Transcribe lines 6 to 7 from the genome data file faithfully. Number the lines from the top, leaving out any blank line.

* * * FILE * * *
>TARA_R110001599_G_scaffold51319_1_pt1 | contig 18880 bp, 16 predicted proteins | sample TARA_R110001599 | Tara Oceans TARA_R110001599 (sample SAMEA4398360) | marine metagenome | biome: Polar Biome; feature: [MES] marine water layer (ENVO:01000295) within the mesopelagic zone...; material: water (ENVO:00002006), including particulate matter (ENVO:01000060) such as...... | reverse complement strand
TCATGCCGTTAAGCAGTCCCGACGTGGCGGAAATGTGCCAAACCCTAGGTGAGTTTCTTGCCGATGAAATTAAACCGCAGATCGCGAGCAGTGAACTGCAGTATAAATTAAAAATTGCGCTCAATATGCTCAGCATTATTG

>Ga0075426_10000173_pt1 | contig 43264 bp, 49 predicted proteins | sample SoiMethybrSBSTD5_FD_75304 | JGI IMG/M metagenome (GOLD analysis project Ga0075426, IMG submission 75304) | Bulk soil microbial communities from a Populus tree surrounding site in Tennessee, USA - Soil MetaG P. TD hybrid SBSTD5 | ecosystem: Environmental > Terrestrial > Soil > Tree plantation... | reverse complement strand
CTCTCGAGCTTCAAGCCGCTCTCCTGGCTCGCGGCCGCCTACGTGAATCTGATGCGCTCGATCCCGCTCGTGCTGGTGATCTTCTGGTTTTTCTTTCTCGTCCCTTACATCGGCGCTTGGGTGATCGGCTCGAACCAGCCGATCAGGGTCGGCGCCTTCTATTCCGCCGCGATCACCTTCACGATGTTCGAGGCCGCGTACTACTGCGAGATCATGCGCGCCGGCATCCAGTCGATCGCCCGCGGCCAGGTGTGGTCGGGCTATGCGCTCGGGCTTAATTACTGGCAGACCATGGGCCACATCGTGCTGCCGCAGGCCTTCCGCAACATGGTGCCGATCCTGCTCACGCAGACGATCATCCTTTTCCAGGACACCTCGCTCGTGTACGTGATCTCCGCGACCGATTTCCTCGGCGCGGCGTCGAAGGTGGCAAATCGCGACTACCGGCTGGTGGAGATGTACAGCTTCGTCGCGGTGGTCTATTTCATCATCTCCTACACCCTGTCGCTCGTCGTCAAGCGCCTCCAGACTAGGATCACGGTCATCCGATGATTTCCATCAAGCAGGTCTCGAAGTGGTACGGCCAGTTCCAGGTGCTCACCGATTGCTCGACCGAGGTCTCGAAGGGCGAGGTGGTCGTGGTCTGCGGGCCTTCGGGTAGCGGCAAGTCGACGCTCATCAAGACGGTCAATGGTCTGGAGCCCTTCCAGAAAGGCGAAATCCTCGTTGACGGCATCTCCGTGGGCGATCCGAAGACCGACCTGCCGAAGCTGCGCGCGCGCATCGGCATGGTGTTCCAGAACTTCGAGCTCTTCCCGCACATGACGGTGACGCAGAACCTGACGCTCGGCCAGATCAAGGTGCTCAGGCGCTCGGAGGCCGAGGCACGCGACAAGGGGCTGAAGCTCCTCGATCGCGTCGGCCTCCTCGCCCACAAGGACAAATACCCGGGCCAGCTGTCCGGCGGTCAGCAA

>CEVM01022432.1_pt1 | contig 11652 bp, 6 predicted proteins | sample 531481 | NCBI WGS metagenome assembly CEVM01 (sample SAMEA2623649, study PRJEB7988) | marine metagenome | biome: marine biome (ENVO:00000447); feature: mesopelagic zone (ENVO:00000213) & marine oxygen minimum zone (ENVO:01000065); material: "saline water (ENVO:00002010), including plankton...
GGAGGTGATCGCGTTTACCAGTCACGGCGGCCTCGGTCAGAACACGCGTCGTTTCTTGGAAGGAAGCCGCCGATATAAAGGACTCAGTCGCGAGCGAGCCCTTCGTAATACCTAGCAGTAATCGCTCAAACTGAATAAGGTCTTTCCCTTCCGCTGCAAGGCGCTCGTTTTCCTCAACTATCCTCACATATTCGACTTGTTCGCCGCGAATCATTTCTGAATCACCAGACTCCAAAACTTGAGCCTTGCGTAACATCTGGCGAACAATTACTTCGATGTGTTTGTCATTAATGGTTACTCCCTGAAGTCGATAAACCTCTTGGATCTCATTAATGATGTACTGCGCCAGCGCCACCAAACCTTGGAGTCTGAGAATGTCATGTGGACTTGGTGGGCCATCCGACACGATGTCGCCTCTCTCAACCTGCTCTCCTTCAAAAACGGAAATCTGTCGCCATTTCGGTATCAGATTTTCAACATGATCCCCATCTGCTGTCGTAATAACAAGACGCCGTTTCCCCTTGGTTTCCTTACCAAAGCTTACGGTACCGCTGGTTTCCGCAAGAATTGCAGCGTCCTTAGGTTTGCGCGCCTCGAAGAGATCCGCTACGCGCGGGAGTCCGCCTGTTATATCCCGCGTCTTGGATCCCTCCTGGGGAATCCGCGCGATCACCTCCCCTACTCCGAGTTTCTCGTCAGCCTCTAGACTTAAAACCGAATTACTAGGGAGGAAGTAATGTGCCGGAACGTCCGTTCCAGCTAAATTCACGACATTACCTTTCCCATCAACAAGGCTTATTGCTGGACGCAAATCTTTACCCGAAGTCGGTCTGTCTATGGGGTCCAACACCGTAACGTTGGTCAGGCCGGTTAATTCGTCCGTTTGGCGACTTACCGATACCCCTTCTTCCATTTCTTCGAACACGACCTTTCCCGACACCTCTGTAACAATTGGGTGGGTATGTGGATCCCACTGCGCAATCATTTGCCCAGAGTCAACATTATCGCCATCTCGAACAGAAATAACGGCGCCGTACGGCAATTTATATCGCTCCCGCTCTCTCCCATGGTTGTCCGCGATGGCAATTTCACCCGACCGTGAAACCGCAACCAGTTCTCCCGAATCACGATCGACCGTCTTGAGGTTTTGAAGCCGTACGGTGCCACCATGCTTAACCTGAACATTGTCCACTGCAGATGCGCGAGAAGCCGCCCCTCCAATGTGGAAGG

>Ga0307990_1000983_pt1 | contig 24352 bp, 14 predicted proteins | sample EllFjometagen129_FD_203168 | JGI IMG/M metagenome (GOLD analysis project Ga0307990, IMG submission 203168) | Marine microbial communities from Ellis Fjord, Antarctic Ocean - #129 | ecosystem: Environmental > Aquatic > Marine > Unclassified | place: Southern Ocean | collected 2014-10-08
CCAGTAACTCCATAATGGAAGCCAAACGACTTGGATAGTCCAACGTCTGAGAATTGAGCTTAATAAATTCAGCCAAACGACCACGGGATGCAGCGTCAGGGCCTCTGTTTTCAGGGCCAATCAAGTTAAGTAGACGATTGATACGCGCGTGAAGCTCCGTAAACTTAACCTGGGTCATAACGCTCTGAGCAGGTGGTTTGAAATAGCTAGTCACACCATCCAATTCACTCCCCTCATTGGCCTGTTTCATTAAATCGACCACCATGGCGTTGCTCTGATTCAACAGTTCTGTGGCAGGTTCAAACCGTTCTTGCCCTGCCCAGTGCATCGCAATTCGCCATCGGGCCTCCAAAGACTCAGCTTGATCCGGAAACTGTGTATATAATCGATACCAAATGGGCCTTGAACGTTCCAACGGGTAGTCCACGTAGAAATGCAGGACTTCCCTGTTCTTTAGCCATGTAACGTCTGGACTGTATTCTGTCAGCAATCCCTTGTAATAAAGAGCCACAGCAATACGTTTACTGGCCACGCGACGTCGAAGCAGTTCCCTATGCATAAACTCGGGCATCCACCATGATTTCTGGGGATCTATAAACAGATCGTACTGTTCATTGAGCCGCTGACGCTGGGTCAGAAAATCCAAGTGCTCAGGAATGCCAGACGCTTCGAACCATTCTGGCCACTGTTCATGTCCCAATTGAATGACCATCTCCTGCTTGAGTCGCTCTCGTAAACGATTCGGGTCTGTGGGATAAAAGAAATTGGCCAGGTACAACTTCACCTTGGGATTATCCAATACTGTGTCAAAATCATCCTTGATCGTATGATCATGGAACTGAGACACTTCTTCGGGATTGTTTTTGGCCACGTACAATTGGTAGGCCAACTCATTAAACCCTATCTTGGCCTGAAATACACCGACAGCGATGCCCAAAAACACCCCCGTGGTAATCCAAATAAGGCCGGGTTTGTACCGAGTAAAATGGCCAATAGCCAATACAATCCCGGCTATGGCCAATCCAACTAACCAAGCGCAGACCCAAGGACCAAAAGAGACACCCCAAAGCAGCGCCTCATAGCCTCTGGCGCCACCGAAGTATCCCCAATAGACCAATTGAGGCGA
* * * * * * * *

GGAGGTGATCGCGTTTACCAGTCACGGCGGCCTCGGTCAGAACACGCGTCGTTTCTTGGAAGGAAGCCGCCGATATAAAGGACTCAGTCGCGAGCGAGCCCTTCGTAATACCTAGCAGTAATCGCTCAAACTGAATAAGGTCTTTCCCTTCCGCTGCAAGGCGCTCGTTTTCCTCAACTATCCTCACATATTCGACTTGTTCGCCGCGAATCATTTCTGAATCACCAGACTCCAAAACTTGAGCCTTGCGTAACATCTGGCGAACAATTACTTCGATGTGTTTGTCATTAATGGTTACTCCCTGAAGTCGATAAACCTCTTGGATCTCATTAATGATGTACTGCGCCAGCGCCACCAAACCTTGGAGTCTGAGAATGTCATGTGGACTTGGTGGGCCATCCGACACGATGTCGCCTCTCTCAACCTGCTCTCCTTCAAAAACGGAAATCTGTCGCCATTTCGGTATCAGATTTTCAACATGATCCCCATCTGCTGTCGTAATAACAAGACGCCGTTTCCCCTTGGTTTCCTTACCAAAGCTTACGGTACCGCTGGTTTCCGCAAGAATTGCAGCGTCCTTAGGTTTGCGCGCCTCGAAGAGATCCGCTACGCGCGGGAGTCCGCCTGTTATATCCCGCGTCTTGGATCCCTCCTGGGGAATCCGCGCGATCACCTCCCCTACTCCGAGTTTCTCGTCAGCCTCTAGACTTAAAACCGAATTACTAGGGAGGAAGTAATGTGCCGGAACGTCCGTTCCAGCTAAATTCACGACATTACCTTTCCCATCAACAAGGCTTATTGCTGGACGCAAATCTTTACCCGAAGTCGGTCTGTCTATGGGGTCCAACACCGTAACGTTGGTCAGGCCGGTTAATTCGTCCGTTTGGCGACTTACCGATACCCCTTCTTCCATTTCTTCGAACACGACCTTTCCCGACACCTCTGTAACAATTGGGTGGGTATGTGGATCCCACTGCGCAATCATTTGCCCAGAGTCAACATTATCGCCATCTCGAACAGAAATAACGGCGCCGTACGGCAATTTATATCGCTCCCGCTCTCTCCCATGGTTGTCCGCGATGGCAATTTCACCCGACCGTGAAACCGCAACCAGTTCTCCCGAATCACGATCGACCGTCTTGAGGTTTTGAAGCCGTACGGTGCCACCATGCTTAACCTGAACATTGTCCACTGCAGATGCGCGAGAAGCCGCCCCTCCAATGTGGAAGG

>Ga0307990_1000983_pt1 | contig 24352 bp, 14 predicted proteins | sample EllFjometagen129_FD_203168 | JGI IMG/M metagenome (GOLD analysis project Ga0307990, IMG submission 203168) | Marine microbial communities from Ellis Fjord, Antarctic Ocean - #129 | ecosystem: Environmental > Aquatic > Marine > Unclassified | place: Southern Ocean | collected 2014-10-08